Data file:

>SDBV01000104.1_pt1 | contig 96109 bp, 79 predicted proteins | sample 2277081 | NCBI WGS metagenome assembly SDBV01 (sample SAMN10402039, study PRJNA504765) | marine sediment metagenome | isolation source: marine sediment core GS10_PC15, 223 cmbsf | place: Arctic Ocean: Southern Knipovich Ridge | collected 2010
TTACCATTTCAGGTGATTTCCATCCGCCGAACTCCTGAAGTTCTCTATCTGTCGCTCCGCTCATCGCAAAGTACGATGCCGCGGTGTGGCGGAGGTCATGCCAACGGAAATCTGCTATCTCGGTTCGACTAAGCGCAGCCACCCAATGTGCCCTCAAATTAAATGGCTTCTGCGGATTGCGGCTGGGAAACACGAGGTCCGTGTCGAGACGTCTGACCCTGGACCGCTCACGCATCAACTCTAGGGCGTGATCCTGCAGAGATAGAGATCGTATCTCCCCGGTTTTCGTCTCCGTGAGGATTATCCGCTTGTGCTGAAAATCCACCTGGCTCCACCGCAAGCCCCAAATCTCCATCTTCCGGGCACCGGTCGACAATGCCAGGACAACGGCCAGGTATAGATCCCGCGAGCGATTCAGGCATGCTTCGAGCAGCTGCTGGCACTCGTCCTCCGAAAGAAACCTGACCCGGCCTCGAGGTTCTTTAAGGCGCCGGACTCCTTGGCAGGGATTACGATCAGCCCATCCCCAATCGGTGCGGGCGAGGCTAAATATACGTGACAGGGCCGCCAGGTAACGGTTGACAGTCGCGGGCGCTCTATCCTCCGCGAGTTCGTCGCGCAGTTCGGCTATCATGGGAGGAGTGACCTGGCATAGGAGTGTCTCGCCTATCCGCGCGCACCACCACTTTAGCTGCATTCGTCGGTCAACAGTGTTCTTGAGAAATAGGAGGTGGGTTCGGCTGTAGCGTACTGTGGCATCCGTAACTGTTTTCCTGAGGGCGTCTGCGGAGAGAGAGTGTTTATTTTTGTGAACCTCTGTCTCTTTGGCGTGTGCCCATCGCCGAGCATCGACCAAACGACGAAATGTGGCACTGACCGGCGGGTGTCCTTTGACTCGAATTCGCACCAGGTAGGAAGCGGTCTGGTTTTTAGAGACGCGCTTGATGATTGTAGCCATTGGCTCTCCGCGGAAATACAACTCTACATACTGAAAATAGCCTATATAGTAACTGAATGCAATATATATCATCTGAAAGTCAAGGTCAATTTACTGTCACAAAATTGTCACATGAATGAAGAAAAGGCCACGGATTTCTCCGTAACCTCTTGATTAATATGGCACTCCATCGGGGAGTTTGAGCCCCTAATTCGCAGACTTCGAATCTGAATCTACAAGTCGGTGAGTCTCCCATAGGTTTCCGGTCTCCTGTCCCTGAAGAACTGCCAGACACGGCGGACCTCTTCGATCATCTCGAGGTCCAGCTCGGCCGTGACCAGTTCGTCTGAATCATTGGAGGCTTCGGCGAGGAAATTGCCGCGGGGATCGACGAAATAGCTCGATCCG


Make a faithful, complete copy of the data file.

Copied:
>SDBV01000104.1_pt1 | contig 96109 bp, 79 predicted proteins | sample 2277081 | NCBI WGS metagenome assembly SDBV01 (sample SAMN10402039, study PRJNA504765) | marine sediment metagenome | isolation source: marine sediment core GS10_PC15, 223 cmbsf | place: Arctic Ocean: Southern Knipovich Ridge | collected 2010
TTACCATTTCAGGTGATTTCCATCCGCCGAACTCCTGAAGTTCTCTATCTGTCGCTCCGCTCATCGCAAAGTACGATGCCGCGGTGTGGCGGAGGTCATGCCAACGGAAATCTGCTATCTCGGTTCGACTAAGCGCAGCCACCCAATGTGCCCTCAAATTAAATGGCTTCTGCGGATTGCGGCTGGGAAACACGAGGTCCGTGTCGAGACGTCTGACCCTGGACCGCTCACGCATCAACTCTAGGGCGTGATCCTGCAGAGATAGAGATCGTATCTCCCCGGTTTTCGTCTCCGTGAGGATTATCCGCTTGTGCTGAAAATCCACCTGGCTCCACCGCAAGCCCCAAATCTCCATCTTCCGGGCACCGGTCGACAATGCCAGGACAACGGCCAGGTATAGATCCCGCGAGCGATTCAGGCATGCTTCGAGCAGCTGCTGGCACTCGTCCTCCGAAAGAAACCTGACCCGGCCTCGAGGTTCTTTAAGGCGCCGGACTCCTTGGCAGGGATTACGATCAGCCCATCCCCAATCGGTGCGGGCGAGGCTAAATATACGTGACAGGGCCGCCAGGTAACGGTTGACAGTCGCGGGCGCTCTATCCTCCGCGAGTTCGTCGCGCAGTTCGGCTATCATGGGAGGAGTGACCTGGCATAGGAGTGTCTCGCCTATCCGCGCGCACCACCACTTTAGCTGCATTCGTCGGTCAACAGTGTTCTTGAGAAATAGGAGGTGGGTTCGGCTGTAGCGTACTGTGGCATCCGTAACTGTTTTCCTGAGGGCGTCTGCGGAGAGAGAGTGTTTATTTTTGTGAACCTCTGTCTCTTTGGCGTGTGCCCATCGCCGAGCATCGACCAAACGACGAAATGTGGCACTGACCGGCGGGTGTCCTTTGACTCGAATTCGCACCAGGTAGGAAGCGGTCTGGTTTTTAGAGACGCGCTTGATGATTGTAGCCATTGGCTCTCCGCGGAAATACAACTCTACATACTGAAAATAGCCTATATAGTAACTGAATGCAATATATATCATCTGAAAGTCAAGGTCAATTTACTGTCACAAAATTGTCACATGAATGAAGAAAAGGCCACGGATTTCTCCGTAACCTCTTGATTAATATGGCACTCCATCGGGGAGTTTGAGCCCCTAATTCGCAGACTTCGAATCTGAATCTACAAGTCGGTGAGTCTCCCATAGGTTTCCGGTCTCCTGTCCCTGAAGAACTGCCAGACACGGCGGACCTCTTCGATCATCTCGAGGTCCAGCTCGGCCGTGACCAGTTCGTCTGAATCATTGGAGGCTTCGGCGAGGAAATTGCCGCGGGGATCGACGAAATAGCTCGATCCG